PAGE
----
Chris Christie: It's about me
The Kansas City Star
New Jersey Gov. Chris Christie, the keynote speaker Tuesday night at the Republican National Convention, went 15 minutes or so into his address before he got around to mentioning Mitt Romney by name. This led a number of politicians and pundits to speculate that the speech was more about promoting Christie’s prospects for 2016 than advancing his party’s 2012 ticket.
Rachel Maddow at MSNBC called the speech “a remarkable act of political selfishness.”
Keynote addresses are about setting a tone, and the speakers often tell their own stories. An Illinois state senator named Barack Obama introduced himself to the nation in an autobiographical speech at the 2004 Democratic National Convention.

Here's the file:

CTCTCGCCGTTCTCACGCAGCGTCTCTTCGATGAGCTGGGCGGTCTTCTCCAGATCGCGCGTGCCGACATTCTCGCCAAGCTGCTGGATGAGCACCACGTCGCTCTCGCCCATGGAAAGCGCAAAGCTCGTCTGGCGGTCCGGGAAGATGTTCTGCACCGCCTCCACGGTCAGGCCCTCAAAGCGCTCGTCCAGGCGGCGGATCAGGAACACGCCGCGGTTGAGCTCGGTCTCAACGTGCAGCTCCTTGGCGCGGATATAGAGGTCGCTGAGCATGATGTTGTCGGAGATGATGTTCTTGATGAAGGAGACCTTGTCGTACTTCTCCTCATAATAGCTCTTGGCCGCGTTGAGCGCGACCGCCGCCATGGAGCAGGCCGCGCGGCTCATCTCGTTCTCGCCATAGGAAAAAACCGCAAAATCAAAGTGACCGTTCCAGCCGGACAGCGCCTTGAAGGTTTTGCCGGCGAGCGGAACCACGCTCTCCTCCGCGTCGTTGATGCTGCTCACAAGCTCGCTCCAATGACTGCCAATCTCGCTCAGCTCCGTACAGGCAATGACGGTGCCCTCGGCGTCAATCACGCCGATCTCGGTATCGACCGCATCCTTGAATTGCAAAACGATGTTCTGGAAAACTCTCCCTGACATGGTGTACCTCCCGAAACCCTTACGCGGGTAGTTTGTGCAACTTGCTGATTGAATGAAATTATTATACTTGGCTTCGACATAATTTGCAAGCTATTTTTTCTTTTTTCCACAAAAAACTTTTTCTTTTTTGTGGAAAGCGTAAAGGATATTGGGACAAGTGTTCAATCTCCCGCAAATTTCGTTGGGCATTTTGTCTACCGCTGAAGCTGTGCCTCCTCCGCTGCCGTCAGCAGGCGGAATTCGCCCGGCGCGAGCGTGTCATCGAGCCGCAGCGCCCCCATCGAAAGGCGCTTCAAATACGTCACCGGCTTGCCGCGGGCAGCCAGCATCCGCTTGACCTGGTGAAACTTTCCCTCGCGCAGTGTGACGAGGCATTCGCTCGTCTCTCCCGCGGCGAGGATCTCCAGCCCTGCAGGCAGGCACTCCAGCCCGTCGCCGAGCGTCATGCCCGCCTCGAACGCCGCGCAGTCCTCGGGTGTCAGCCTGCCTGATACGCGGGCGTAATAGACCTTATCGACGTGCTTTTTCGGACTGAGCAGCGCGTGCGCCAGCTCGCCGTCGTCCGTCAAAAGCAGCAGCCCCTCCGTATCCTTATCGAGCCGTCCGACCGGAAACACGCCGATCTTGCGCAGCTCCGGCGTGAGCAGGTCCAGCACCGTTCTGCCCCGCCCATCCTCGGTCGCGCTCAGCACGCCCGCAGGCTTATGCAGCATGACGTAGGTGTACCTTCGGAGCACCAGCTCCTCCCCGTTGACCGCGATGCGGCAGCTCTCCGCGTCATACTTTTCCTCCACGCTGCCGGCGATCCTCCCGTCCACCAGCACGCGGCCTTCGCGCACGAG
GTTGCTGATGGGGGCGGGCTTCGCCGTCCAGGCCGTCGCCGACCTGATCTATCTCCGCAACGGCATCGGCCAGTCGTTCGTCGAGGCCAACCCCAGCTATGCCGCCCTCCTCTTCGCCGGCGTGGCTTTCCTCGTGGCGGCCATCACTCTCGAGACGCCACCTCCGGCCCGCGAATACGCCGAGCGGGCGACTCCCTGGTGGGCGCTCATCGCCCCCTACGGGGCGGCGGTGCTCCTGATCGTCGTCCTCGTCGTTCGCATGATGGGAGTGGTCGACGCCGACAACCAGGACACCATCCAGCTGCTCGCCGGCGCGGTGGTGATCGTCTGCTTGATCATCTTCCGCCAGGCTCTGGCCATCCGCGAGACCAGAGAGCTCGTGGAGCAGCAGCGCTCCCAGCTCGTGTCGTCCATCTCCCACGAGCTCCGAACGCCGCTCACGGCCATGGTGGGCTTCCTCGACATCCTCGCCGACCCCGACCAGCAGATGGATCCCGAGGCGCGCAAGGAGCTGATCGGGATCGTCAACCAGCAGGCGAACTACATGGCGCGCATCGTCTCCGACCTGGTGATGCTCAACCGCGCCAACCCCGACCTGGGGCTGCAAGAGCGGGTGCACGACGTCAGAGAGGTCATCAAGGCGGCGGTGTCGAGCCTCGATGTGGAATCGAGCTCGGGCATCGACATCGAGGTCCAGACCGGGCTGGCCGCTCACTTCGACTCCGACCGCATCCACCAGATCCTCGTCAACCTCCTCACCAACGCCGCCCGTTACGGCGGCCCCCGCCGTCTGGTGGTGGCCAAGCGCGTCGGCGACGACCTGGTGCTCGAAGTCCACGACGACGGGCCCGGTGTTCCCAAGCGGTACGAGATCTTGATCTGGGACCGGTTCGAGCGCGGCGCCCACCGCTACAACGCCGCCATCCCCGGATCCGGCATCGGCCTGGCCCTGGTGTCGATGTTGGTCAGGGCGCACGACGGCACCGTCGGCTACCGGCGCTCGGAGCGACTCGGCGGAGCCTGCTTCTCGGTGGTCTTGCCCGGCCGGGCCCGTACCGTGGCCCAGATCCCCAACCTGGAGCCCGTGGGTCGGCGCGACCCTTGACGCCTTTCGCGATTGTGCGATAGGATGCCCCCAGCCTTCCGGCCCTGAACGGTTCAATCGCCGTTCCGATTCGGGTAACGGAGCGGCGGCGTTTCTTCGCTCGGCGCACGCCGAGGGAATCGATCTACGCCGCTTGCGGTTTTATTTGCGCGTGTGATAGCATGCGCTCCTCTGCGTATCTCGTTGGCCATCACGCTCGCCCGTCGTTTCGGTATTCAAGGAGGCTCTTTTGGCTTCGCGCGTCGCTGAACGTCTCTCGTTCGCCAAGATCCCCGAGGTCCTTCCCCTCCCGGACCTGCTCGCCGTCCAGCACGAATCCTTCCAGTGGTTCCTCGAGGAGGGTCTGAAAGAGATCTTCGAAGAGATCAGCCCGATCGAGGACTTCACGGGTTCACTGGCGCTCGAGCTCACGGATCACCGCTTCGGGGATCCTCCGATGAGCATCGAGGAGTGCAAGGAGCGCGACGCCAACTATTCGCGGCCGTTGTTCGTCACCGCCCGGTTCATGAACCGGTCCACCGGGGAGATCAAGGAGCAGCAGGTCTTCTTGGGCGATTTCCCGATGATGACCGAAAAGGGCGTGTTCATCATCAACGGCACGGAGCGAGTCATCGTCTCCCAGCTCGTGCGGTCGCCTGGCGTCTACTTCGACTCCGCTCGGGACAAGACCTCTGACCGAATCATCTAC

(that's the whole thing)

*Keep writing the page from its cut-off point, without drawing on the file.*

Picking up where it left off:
That said, mentions of this year’s GOP presidential nominee were unusually sparse in Christie’s speech. He used Mitt Romney’s name only seven times, while using the “I” word more than three dozen times.
In comparison, Obama mentioned his party’s nominee, John Kerry, 13 times in his 2004 keynote speech. That same year, disgruntled Democrat Zell Miller, a senator from Georgia, blasted his own party in the keynote address of the GOP National Convention. He mentioned nominee George W. Bush eight times, while using most of his speaking window to lambast Kerry.
If not mentioning your opponent is selfish, then former New York City Mayor Rudy Giuliani gets the unselfish award for recent conventions. He mentioned GOP nominee John McCain 28 times in his keynote speech. At the Democratic convention, former Virginia Gov. Mark Warner spoke Obama’s name 10 times.
So, if we’re keeping count, Christie gave Romney short shrift in his address. Make of it what you will. It’s not likely to have much lasting effect.